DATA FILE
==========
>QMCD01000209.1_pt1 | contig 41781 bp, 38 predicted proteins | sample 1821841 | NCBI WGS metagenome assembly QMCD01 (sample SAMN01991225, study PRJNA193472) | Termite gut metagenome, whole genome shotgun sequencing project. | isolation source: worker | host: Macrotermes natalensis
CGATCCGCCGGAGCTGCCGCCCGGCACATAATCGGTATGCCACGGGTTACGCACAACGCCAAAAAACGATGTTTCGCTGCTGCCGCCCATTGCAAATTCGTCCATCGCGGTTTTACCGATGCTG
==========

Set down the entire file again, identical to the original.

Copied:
>QMCD01000209.1_pt1 | contig 41781 bp, 38 predicted proteins | sample 1821841 | NCBI WGS metagenome assembly QMCD01 (sample SAMN01991225, study PRJNA193472) | Termite gut metagenome, whole genome shotgun sequencing project. | isolation source: worker | host: Macrotermes natalensis
CGATCCGCCGGAGCTGCCGCCCGGCACATAATCGGTATGCCACGGGTTACGCACAACGCCAAAAAACGATGTTTCGCTGCTGCCGCCCATTGCAAATTCGTCCATCGCGGTTTTACCGATGCTG